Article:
Hangout Fest takes over Gulf Shores Public Beach for most of May
What was once marketed as a family fest has contract with city through 2025
By Fran Thompson
Back in 2010, The Hangout Fest was promoted and pitched to Gulf Shores City Council as a family event. A very cool children’s village filled the entire Hangout Restaurant courtyard and included an area stocked with musical instruments for kids to explore.
Saul Zislin, spokesman for the company that owns the event and the restaurant that dominates the city’s sparkling $15 million Gulf Place, said families could spend a week in Gulf Shores and enjoy fishing, our zoo, boating, parasailing and other family activities while here.
By the second year, children could barely find a spot in the children’s village among the adults while Michael Franti played an acoustic set especially for the kids. The children’s village was shuttered altogether by 2012.
Pleasure Island’s award winning Convention & Visitors Bureau has always focused on attracting families with blessings from Gulf Shores and Orange Beach. Both cities have taken major steps to discourage rowdy spring break behavior. Gulf Shores, in an effort to get ahead of it, instituted a spring break alcohol ban in 2017 that continues today.
Hangout Fest, after a two year pandemic hiatus, returns to Gulf Shores Public Beach May 20-22 as a very upscale spring break celebration. There will be no cash accepted, but there will be lots of alcoholic beverages consumed. And that is OK. The kids are of age and they mostly come and go by chartered bus.
But Greg Kennedy, a former Gulf Shores City Councilman, made a valid point when he said at a public forum that it was ironic that Gulf Shores takes a draconian stance during spring break with college kids while welcoming 40,000 young Hangout patrons with open arms.
“Just how damn hypocritical it is for the city to say you can’t drink a beer on your private property during spring break but then they allow that?” Kennedy asked. “That’s the big elephant in the room nobody wants to talk about.”
“It goes hand in hand with what happened at Spring Break and what was associated with it.’’ said Orange Beach Mayor Tony Kennon. “It generated a certain amount of dollars. But a majority of Orange Beach residents wanted nothing to do with it. And that’s what this (Hangout Fest) is – A late term Spring Break.
“Those are not the type dollars we want or need,’’ Kennon added. “Those specific dollars have far less value than dollars generated from multi-generational families visiting our city. This is just as much a business decision as it is anything else. We in Orange Beach refuse to compromise our family friendly brand which we have worked so hard to establish.’’
A small percentage of bad elements will always be included when 40,000 out-of towners cross the Holmes Bridge. Nobody, especially Hangout founder Shaul Zislin, wants to see the fest associated with bad behavior.
“We have never asked them (police) to turn a blind eye to misbehaving people. We hate misbehaving people. It makes my job harder,’’ he said.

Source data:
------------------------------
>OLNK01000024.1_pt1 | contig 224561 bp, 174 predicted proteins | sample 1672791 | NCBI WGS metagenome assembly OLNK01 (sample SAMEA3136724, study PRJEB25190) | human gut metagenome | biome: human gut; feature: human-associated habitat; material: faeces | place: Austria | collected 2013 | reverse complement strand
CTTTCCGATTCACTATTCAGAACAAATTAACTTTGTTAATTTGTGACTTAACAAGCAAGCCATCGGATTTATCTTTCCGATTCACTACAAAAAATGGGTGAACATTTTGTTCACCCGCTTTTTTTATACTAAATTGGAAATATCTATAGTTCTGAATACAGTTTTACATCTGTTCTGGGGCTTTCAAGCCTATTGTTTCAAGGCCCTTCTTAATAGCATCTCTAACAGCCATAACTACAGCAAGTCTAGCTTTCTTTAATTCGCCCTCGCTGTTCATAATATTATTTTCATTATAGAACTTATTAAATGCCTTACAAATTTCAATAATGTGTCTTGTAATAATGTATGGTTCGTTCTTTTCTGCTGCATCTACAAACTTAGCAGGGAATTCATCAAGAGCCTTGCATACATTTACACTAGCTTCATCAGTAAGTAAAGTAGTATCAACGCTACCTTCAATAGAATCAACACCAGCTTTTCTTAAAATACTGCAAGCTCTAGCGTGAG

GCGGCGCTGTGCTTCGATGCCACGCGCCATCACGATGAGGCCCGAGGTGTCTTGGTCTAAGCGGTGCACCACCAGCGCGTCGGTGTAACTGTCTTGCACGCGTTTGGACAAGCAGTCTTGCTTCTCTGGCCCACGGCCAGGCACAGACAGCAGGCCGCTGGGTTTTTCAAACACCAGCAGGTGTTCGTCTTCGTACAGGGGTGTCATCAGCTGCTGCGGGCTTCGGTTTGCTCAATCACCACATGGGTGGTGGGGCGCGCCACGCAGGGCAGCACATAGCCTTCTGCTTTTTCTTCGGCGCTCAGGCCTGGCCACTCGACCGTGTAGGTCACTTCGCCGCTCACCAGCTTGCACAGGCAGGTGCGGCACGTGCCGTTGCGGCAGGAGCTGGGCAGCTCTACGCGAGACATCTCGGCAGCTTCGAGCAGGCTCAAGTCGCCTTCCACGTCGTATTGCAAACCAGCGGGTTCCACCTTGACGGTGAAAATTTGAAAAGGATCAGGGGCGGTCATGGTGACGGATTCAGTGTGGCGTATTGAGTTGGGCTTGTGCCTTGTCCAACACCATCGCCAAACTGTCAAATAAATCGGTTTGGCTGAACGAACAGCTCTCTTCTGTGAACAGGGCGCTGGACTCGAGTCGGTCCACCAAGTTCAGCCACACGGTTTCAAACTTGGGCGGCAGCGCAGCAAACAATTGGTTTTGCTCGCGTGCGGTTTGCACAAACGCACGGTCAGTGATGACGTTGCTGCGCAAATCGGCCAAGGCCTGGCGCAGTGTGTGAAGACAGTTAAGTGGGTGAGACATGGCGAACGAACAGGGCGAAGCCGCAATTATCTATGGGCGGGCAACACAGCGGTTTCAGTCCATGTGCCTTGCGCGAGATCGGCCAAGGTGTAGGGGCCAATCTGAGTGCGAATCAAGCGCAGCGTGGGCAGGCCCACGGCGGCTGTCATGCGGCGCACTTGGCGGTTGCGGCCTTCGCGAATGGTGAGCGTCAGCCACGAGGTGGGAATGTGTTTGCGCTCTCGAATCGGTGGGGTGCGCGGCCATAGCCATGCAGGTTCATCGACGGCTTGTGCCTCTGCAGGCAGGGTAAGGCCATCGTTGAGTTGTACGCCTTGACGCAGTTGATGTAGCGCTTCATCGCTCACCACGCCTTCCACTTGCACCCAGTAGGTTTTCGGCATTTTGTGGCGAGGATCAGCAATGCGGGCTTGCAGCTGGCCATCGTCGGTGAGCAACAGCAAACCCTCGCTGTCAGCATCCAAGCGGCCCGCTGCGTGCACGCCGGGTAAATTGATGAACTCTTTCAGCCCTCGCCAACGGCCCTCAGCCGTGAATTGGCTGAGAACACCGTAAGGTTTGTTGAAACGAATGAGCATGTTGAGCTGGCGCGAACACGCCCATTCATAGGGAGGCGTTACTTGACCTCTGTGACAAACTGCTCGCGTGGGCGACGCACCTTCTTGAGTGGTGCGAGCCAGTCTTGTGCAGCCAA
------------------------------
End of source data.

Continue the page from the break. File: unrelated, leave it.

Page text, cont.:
I am certain that the 2019 crowd was the youngest and best behaved in the fest’s 10 years history (This is the first year I will miss even one fest day). That does not mean that all of the facebook posts and calls to City Council about illegal and lewd behavior, vandalism and public drug use following the 2019 fest were not valid. Not at all. It’s no excuse, but it used to be worse.
Residents absolutely have the right to expect decency and basic manners from our tourists whether they are here to make memories with their family at one of the Phoenix condos or to overdrink and dance with 10 of their fraternity brothers at the Hangout Fest and then pile into a two bedroom condo, much to the dismay of the hardworking condo cleaners that are the backbone of our tourist industry.
The tax and franchise fee revenue the city collects from the Hangout Fest helps support the incredible amenities Gulf Shores citizens enjoy. City spokesman Grant Brown told NBC 15 that the fest will generate around $700,000 in city taxes. But those dollars don’t come without complications.
“Our phones were ringing from citizens about noise and traffic which was overwhelming at times,” Gulf Shores Mayor Robert Craft said after the last festival in 2019. “Our challenge is to try to explain all the things that we’re doing and the money that we collect. It balances out. This is what you give up, this is what you get.”
Gulf Shores basically sells its public beach to a private business to the determent of other area retailers and restaurants and against the wishes of a majority of its citizens in return for a payout that improves the quality of life here.
Some GSHS Career Academy students intern at the fest, and there are volunteer opportunities. But local community involvement is minimal. Two restaurants directly across from the fest, Desoto’s and Crazy Donuts, did not even open for business during the 2019 fest.
Dennis and Deborah Hatfield owned the iconic ice cream parlor Scoops for more than 30 years before selling the business in 2020. Dennis said Scoops lost $5,000 in revenue during every Hangout weekend.
“Ever since the festival started, we’ve seen a different crowd. We were used to catering to families getting an early start on vacations,’’ he said. “Even in the week leading up to the festival, it was slow. And once the festival started, it was dismal.’’
Gulf Shores collects three percent sales tax on all sales inside the fest, including ticket sales, just like it does from Wal-Mart or any other retailer. Like all of us, the fest also pays three percent to Baldwin County and four percent to Alabama on its retail sales.
In addition to sales tax, Gulf Shores collects special event license fees from merchandise vendors and business license fees from companies that provide services that provide everything from tents to lighting and potable water for the fest. It is a long list.